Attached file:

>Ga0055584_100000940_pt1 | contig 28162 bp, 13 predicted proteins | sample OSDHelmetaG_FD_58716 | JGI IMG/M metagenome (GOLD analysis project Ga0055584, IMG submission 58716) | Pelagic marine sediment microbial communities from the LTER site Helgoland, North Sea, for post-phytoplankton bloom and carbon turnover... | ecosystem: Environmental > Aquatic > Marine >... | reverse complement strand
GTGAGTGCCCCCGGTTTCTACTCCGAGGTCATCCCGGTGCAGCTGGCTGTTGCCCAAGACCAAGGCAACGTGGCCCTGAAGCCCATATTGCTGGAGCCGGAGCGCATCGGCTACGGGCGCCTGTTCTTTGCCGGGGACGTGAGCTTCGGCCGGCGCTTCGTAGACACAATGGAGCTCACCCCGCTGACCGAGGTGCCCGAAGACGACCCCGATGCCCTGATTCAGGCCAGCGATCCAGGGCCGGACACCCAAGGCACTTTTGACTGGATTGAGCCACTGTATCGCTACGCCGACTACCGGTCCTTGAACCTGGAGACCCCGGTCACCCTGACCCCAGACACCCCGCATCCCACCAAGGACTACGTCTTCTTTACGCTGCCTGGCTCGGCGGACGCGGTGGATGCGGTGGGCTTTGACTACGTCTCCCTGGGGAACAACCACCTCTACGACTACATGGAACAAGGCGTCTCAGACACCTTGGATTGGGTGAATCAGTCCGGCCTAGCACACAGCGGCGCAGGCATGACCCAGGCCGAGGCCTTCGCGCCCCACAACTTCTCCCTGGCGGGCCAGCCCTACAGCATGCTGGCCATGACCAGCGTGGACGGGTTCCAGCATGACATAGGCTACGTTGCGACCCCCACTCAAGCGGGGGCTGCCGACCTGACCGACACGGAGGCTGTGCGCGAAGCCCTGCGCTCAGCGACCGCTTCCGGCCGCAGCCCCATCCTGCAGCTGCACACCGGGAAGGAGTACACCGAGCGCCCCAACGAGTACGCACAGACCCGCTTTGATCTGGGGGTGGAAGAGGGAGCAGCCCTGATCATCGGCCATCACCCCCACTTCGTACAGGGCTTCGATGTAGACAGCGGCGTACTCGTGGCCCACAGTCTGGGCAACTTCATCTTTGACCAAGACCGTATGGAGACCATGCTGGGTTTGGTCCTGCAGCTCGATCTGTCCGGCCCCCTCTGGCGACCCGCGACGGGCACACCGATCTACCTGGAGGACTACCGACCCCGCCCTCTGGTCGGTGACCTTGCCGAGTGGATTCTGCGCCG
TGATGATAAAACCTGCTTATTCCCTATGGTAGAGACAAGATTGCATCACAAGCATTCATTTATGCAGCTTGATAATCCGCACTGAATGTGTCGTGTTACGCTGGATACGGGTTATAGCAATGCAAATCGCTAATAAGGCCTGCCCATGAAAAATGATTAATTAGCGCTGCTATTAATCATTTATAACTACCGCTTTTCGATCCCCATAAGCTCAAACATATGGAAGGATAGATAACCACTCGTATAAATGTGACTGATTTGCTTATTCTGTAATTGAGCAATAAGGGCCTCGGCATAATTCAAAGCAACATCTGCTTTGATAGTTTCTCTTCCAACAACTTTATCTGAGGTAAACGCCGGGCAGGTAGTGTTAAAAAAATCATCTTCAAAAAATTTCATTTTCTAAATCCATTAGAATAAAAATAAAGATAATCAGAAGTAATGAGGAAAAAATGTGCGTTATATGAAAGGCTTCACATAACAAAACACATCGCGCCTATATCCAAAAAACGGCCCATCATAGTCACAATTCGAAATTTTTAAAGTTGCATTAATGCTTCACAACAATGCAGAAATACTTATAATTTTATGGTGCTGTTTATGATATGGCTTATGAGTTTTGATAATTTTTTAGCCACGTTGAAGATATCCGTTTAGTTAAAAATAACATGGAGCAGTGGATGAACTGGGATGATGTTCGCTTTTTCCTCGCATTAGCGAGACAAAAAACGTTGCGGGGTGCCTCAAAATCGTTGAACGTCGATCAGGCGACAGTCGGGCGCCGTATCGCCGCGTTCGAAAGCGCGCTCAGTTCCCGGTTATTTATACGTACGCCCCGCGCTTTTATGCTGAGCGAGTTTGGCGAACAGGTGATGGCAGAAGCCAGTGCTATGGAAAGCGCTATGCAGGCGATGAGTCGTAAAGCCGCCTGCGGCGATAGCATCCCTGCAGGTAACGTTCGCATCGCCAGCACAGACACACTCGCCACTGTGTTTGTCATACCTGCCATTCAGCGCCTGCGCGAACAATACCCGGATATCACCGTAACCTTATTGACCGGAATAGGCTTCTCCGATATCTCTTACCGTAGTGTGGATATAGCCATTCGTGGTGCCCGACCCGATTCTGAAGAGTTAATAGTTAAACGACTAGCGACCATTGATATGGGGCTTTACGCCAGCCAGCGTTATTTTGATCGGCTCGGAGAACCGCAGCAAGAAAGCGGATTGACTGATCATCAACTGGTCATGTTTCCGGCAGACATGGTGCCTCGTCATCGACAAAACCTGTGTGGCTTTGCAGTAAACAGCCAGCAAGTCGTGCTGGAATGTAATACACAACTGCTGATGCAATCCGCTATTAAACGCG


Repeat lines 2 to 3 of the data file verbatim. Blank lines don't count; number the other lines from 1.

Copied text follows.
GTGAGTGCCCCCGGTTTCTACTCCGAGGTCATCCCGGTGCAGCTGGCTGTTGCCCAAGACCAAGGCAACGTGGCCCTGAAGCCCATATTGCTGGAGCCGGAGCGCATCGGCTACGGGCGCCTGTTCTTTGCCGGGGACGTGAGCTTCGGCCGGCGCTTCGTAGACACAATGGAGCTCACCCCGCTGACCGAGGTGCCCGAAGACGACCCCGATGCCCTGATTCAGGCCAGCGATCCAGGGCCGGACACCCAAGGCACTTTTGACTGGATTGAGCCACTGTATCGCTACGCCGACTACCGGTCCTTGAACCTGGAGACCCCGGTCACCCTGACCCCAGACACCCCGCATCCCACCAAGGACTACGTCTTCTTTACGCTGCCTGGCTCGGCGGACGCGGTGGATGCGGTGGGCTTTGACTACGTCTCCCTGGGGAACAACCACCTCTACGACTACATGGAACAAGGCGTCTCAGACACCTTGGATTGGGTGAATCAGTCCGGCCTAGCACACAGCGGCGCAGGCATGACCCAGGCCGAGGCCTTCGCGCCCCACAACTTCTCCCTGGCGGGCCAGCCCTACAGCATGCTGGCCATGACCAGCGTGGACGGGTTCCAGCATGACATAGGCTACGTTGCGACCCCCACTCAAGCGGGGGCTGCCGACCTGACCGACACGGAGGCTGTGCGCGAAGCCCTGCGCTCAGCGACCGCTTCCGGCCGCAGCCCCATCCTGCAGCTGCACACCGGGAAGGAGTACACCGAGCGCCCCAACGAGTACGCACAGACCCGCTTTGATCTGGGGGTGGAAGAGGGAGCAGCCCTGATCATCGGCCATCACCCCCACTTCGTACAGGGCTTCGATGTAGACAGCGGCGTACTCGTGGCCCACAGTCTGGGCAACTTCATCTTTGACCAAGACCGTATGGAGACCATGCTGGGTTTGGTCCTGCAGCTCGATCTGTCCGGCCCCCTCTGGCGACCCGCGACGGGCACACCGATCTACCTGGAGGACTACCGACCCCGCCCTCTGGTCGGTGACCTTGCCGAGTGGATTCTGCGCCG
TGATGATAAAACCTGCTTATTCCCTATGGTAGAGACAAGATTGCATCACAAGCATTCATTTATGCAGCTTGATAATCCGCACTGAATGTGTCGTGTTACGCTGGATACGGGTTATAGCAATGCAAATCGCTAATAAGGCCTGCCCATGAAAAATGATTAATTAGCGCTGCTATTAATCATTTATAACTACCGCTTTTCGATCCCCATAAGCTCAAACATATGGAAGGATAGATAACCACTCGTATAAATGTGACTGATTTGCTTATTCTGTAATTGAGCAATAAGGGCCTCGGCATAATTCAAAGCAACATCTGCTTTGATAGTTTCTCTTCCAACAACTTTATCTGAGGTAAACGCCGGGCAGGTAGTGTTAAAAAAATCATCTTCAAAAAATTTCATTTTCTAAATCCATTAGAATAAAAATAAAGATAATCAGAAGTAATGAGGAAAAAATGTGCGTTATATGAAAGGCTTCACATAACAAAACACATCGCGCCTATATCCAAAAAACGGCCCATCATAGTCACAATTCGAAATTTTTAAAGTTGCATTAATGCTTCACAACAATGCAGAAATACTTATAATTTTATGGTGCTGTTTATGATATGGCTTATGAGTTTTGATAATTTTTTAGCCACGTTGAAGATATCCGTTTAGTTAAAAATAACATGGAGCAGTGGATGAACTGGGATGATGTTCGCTTTTTCCTCGCATTAGCGAGACAAAAAACGTTGCGGGGTGCCTCAAAATCGTTGAACGTCGATCAGGCGACAGTCGGGCGCCGTATCGCCGCGTTCGAAAGCGCGCTCAGTTCCCGGTTATTTATACGTACGCCCCGCGCTTTTATGCTGAGCGAGTTTGGCGAACAGGTGATGGCAGAAGCCAGTGCTATGGAAAGCGCTATGCAGGCGATGAGTCGTAAAGCCGCCTGCGGCGATAGCATCCCTGCAGGTAACGTTCGCATCGCCAGCACAGACACACTCGCCACTGTGTTTGTCATACCTGCCATTCAGCGCCTGCGCGAACAATACCCGGATATCACCGTAACCTTATTGACCGGAATAGGCTTCTCCGATATCTCTTACCGTAGTGTGGATATAGCCATTCGTGGTGCCCGACCCGATTCTGAAGAGTTAATAGTTAAACGACTAGCGACCATTGATATGGGGCTTTACGCCAGCCAGCGTTATTTTGATCGGCTCGGAGAACCGCAGCAAGAAAGCGGATTGACTGATCATCAACTGGTCATGTTTCCGGCAGACATGGTGCCTCGTCATCGACAAAACCTGTGTGGCTTTGCAGTAAACAGCCAGCAAGTCGTGCTGGAATGTAATACACAACTGCTGATGCAATCCGCTATTAAACGCG